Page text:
Hero ina
ABERDEEN PRO '
GROUND
sergeant decorated for h -
Vietnam was sentenced ti
years in prison and ord
charged for passing mil
documents to an FBI agent p
as a Soviet spy.
The military jury that cor
and sentenced Sgt Daniel V
Richardson.42, fined him Sv �
demoted him and stripped him
his Armv pension.
Richardson, whose 1
the Armv include two and a 1
tours of duty in Vietnam, a
mendation for heroism
there and other hoi
begin serving the prison j
immediately.
"i'm still takir
right now the Oakland, I
native said. "My law.
ad ised me not to say ai
this time
The jurv found Richardso
guiltv oi selling un j
pages from a military mam: .
describing circuitry in the N
tank on fan. 13, but m I d hi
of a charge that he met with tl
FBI agent Ian. 14 and a
S1,5 00 d o w n p a y m e n t
Pharmaculogis
(CV Vtwl Burriu
An ECU School oi M
pharmacologist has be
awarded a major National Cani
Institute grant to help d
why tumor cells become re -
to several drugs commonly usj
in cancer treatment.
The five-year invest
which NCI has awarded - - I
is expected to provide p -
with alternative approaeli
cancer treatment said Dr. 1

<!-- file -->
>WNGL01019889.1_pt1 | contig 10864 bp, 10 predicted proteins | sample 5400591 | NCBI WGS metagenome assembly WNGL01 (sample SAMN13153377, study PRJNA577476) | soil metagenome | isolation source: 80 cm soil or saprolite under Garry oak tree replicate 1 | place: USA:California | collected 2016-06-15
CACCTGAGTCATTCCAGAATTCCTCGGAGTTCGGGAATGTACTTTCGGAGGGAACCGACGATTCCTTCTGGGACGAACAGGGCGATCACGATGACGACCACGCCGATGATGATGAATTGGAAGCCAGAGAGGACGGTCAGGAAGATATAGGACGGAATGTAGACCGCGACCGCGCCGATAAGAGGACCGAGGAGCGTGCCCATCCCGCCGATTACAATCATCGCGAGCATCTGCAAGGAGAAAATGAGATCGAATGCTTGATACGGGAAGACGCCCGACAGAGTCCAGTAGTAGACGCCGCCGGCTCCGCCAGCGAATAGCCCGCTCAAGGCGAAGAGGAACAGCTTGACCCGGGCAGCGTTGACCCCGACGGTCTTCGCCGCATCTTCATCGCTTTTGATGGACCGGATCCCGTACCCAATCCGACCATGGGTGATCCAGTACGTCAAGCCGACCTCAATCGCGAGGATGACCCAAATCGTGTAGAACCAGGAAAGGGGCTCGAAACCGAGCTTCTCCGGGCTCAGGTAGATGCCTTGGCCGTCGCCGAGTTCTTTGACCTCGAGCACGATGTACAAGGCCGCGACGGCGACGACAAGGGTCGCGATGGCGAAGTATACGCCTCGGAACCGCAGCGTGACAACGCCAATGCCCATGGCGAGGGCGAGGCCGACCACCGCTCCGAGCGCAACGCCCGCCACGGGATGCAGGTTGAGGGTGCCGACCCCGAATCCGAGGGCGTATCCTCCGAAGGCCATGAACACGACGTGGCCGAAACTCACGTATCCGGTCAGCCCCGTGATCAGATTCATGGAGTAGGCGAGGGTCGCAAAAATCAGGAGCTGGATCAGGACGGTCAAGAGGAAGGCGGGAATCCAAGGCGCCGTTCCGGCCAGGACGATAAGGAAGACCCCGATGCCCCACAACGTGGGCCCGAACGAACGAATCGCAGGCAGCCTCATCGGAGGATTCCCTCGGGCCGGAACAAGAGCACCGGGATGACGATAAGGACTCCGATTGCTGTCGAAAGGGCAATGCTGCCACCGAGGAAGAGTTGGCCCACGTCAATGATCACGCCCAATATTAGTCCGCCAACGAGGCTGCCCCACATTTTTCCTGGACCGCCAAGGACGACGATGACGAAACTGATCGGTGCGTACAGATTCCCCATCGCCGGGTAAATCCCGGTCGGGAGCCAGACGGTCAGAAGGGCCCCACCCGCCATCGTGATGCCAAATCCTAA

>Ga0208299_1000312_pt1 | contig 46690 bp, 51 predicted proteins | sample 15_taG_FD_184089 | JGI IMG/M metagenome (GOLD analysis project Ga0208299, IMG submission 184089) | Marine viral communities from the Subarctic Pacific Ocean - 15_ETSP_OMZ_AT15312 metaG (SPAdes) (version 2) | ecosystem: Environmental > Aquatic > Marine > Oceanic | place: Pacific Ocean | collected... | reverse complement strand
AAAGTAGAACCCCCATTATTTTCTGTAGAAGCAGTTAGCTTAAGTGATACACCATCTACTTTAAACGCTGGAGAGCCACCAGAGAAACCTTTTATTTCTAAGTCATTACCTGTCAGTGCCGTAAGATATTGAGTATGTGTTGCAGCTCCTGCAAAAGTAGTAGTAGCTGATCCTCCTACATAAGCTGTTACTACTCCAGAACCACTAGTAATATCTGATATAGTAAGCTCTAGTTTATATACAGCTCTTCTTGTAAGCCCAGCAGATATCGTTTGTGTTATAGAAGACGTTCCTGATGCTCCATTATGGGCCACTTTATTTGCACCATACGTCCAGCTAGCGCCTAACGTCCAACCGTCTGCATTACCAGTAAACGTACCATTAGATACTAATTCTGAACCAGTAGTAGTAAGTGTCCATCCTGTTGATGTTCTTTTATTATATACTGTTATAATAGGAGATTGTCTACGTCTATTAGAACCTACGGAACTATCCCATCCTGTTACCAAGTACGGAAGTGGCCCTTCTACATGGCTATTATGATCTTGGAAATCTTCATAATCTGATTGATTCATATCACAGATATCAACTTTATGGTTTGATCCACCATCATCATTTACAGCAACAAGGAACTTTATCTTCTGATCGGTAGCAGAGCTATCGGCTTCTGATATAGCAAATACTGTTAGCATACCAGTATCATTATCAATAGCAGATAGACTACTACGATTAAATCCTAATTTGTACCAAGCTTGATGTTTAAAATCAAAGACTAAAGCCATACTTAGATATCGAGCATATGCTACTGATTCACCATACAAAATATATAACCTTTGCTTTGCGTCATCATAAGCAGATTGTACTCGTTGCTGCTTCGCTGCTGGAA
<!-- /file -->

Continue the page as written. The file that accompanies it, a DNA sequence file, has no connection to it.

othanNyce assistant profes
the Department of Pharmac
and chief investigator for fl-
eet.
The development ol di
sistance in tumor cells ol patiej
undergoing chemotherap) is
of the" most important proble
facing oncologists and car
search scientists today, he sa
According to Nvcc most a
monly used cancer drugs miti
kill rapidly growing cancer t
in patients, but with I
use their therapeutic benei j
dine.
Nvce believes he may hi
identified the basic mol j
anomaly underlying the de
men! oi drug resistance.
He will work closoh with H
oncologists Drs Spencer j
Charles Scarantmo and C
GREA'
AT A
FREE - Dessert Bar
With All Entries
Take-Outs Okay
1





THE EAST CAROLINIAN
IUNE1S.1W8
ase
P defense managed to block
of Cipollone's claims, in
ontentions that cigarette
lipanies could be blamed for
ses in smokers unaware of